This will leave individuals with strong incentives to game the system by remaining uninsured while they are healthy, obtaining insurance after they get sick, and then dropping coverage after the medical bills are paid and they are healthy again. Clearly if large numbers of people do this, insurance will become prohibitively expensive.

The ideal answer here is to give people a one-time opportunity to obtain insurance on a guaranteed issue basis, without regard to health condition. But if they turn down that offer and subsequently apply, insurers should be able to medically underwrite and charge a premium that reflects full expected health care costs.

Get rid of the health insurance mandate and the fines for being uninsured. With the first five fixes in place, there is now no need for a mandate. Nor is there any need to impose fines on people who disobey the mandate.

What we have instead is a strong financial incentive to obtain health insurance. Government offers everyone a generous subsidy to buy health insurance in the form of lower taxes. If they turn down the subsidy, they will pay higher taxes. The flip side of a subsidy is a penalty. Put differently, not getting subsidy is a penalty. That’s not different in principle from the current system, except that the reform suggested here would make that arrangement much more rational.

Comments (26)

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  1. Ken says:

    Good post. Good ideas.

  2. Harv Randecker/NAABC says:

    Obviously, don’t expect the Administration or HHS to implement any of these suggestions. ObamaCare was never intended to “fix” the ailing health care system. It is a socialist overeach to take more control of our lives. Here in Chicago, there are talk show hosts who actually call Obama only a charismatic “suit” to be the front man for a Manchurian candidate-like take over effort.

  3. Cindy says:

    “The ideal answer here is to give people a one-time opportunity to obtain insurance on a guaranteed issue basis, without regard to health condition. But if they turn down that offer and subsequently apply, insurers should be able to medically underwrite and charge a premium that reflects full expected health care costs.”

    Great idea! Infinitely saner.

  4. Kenneth A. Fisher, M.D. says:

    There may be an easier way using similar principles, http://www.washingtontimes.com/news/2012/may/3/prudence-of-a-patient-centered-approach/

  5. Chris says:

    Amen, also, block grant medicaid to the states.

  6. Thomas says:

    I’m a little concerned with what else Democrats may add in.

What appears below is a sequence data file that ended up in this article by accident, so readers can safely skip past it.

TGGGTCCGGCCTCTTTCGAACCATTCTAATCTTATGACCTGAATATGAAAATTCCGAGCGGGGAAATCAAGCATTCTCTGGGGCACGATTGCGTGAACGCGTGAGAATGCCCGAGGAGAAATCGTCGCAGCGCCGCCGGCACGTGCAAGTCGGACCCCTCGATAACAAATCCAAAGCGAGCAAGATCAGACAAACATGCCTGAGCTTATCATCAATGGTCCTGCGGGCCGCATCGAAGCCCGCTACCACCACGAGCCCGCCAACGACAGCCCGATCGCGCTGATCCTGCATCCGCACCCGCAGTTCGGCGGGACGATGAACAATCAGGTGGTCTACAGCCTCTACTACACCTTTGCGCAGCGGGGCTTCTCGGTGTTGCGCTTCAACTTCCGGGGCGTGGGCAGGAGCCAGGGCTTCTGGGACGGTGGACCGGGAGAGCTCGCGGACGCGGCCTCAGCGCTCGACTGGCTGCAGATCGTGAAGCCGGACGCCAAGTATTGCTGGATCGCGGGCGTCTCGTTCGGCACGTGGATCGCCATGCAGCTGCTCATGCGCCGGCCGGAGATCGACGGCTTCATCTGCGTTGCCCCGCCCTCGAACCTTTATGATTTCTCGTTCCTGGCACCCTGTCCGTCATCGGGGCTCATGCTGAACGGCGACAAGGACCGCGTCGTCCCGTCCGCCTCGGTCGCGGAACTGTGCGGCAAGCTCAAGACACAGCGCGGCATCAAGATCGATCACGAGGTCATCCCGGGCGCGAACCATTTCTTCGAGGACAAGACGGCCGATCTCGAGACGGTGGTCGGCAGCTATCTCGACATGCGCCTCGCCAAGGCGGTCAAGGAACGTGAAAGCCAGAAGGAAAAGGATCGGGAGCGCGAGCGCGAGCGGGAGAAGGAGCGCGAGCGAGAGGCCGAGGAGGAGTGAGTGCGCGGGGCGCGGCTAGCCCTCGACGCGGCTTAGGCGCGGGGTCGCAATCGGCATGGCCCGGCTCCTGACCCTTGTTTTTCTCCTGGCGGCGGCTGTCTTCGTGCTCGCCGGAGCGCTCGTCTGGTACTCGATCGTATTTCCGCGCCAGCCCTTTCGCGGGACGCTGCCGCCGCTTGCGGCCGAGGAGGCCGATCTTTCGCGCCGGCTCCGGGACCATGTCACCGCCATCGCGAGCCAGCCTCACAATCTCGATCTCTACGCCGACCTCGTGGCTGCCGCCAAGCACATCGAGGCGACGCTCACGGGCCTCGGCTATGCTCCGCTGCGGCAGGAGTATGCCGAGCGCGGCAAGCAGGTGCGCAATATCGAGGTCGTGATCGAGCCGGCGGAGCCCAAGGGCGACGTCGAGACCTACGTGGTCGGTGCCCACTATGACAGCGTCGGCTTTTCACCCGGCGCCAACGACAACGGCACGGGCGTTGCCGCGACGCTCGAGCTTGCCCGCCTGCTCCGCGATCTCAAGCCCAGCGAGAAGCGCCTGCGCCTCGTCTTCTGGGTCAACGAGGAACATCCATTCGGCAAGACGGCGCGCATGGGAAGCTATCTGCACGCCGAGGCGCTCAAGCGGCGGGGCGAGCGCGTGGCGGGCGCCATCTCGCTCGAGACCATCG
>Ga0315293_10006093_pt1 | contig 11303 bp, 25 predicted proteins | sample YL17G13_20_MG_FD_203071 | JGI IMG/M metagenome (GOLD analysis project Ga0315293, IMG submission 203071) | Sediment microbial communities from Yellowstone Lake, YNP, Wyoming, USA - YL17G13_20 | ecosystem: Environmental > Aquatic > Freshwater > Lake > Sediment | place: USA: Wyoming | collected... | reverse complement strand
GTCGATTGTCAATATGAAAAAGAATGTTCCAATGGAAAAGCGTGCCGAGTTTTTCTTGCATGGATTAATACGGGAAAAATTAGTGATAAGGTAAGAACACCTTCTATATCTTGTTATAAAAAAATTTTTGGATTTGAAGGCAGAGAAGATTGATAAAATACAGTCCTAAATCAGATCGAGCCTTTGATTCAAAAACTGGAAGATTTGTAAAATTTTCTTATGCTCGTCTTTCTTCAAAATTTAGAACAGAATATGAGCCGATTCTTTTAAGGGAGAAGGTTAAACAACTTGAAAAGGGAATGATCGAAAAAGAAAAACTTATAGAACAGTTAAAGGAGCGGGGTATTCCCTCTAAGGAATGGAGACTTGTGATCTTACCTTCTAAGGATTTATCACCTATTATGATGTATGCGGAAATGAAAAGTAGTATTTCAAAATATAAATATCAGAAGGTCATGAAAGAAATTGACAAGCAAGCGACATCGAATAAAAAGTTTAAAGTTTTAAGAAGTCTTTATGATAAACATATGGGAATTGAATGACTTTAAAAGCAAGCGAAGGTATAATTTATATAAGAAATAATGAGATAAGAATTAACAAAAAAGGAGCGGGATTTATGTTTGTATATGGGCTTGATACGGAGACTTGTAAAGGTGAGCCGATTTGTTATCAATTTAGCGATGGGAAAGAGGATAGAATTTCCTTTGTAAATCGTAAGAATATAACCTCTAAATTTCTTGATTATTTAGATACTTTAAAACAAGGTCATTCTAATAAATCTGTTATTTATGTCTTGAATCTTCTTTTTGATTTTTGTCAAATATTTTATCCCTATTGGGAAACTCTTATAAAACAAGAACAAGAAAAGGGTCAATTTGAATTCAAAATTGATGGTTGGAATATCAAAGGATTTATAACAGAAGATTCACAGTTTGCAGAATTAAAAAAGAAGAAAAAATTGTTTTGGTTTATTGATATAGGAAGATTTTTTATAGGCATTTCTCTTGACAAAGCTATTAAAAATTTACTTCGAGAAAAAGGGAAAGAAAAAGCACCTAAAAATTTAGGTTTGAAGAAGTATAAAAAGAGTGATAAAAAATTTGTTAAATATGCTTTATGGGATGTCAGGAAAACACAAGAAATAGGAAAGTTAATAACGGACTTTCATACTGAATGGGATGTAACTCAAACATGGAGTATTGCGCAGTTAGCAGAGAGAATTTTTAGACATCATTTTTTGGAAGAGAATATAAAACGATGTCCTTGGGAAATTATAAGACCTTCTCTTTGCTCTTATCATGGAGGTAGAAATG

7. Jordan says:

    +1 on doing away with the mandates.

  8. Linda Gorman says:

    Second Medicaid block grants. Only way to get reckless Medicaid expansion, and spending, under control.

  9. Mae says:

    Good article, good points, great ideas…

  10. Buster says:

    It’s unfortunate that this is the message conservative health economists have been saying for a few years now. But Democrats wouldn’t listen because they thought (what became ObamaCare) was the way to reform health care. They are now realizing that it’s not workable. Republicans weren’t terribly interested because they didn’t think Republican voters cared about health care. What came to pass is a very flawed piece of legislation that we all — Democrats and Republicans alike — are stuck with for the foreseeable future.

  11. Steven Bassett says:

    Agree. If we had all of these we could live with 3:1 rating and a guaranteed issue open enrollment period with strict rules to prevent future gaming, just as you suggest. You’d also need to allow deductibles higher than $2,000, but voters would eventually demand that under with the changes you suggest. A broad, competitive, innovative health INSURANCE market would form and subsequently a health CARE market as people bought levels of insurance that make sense for them. Cost and quality would go in the right direction. Apart from the faithful few in the U.S. legislature and judiciary the tendency when this law collapses on itself would be direct price controls (see what Massachusetts is trying to pull off).

  12. Tom Newsome says:

    An excellent post with practical and doable suggestions.

    Tom Newsome

  13. Bill Bettag says:

    There is one additional huge disparity in subsidies which will probably take the courts to decide the outcome. Despite the IRS “interpretation” to the contrary, ObamaCare legislation as it has been enacted only provides premium subsidies to citizens of states who are implementing the insurance exchanges within their state. Currently, there are about 18 states who have declared that they will not be setting up their own exchanges, but rather deferring to let the Federal government run them, which is perfectly legal under the law. The IRS has opined that they will ignore the law and deem all citizens eligible for the subsidy, regardless of whether it was a state run exchange or a Federal run exchange. This is fine until an employer in one of the states with the Federal government run exchange gets fined for one of his employees getting the subsidy, and the court battle begins. What was put into the bill as an incentive for states to adopt exchanges has turned into another nightmare for this flawed legislation.

  14. Slater says:

    Obamacare is deeply, deeply flawed.

  15. seyyed says:

    great suggestions that are so straight forward and easy to understand

  16. H D Carroll says:

    The problem with a flat tax credit amount is that it does not reflect the actuarial realities of age, area, and family size when it comes to the price to be paid for the insurance coverage. (Just as health status has been eliminated by no underwriting, so has the very real differentials that exist for sex, but there you go.) Also, would you anticipate allowing people to move freely (not free, of course) between insurance plans as long as they had the proof of continuous coverage at at least the same level? That would make sense to encourage competition on service, etc. between carriers even once a policy has been purchased.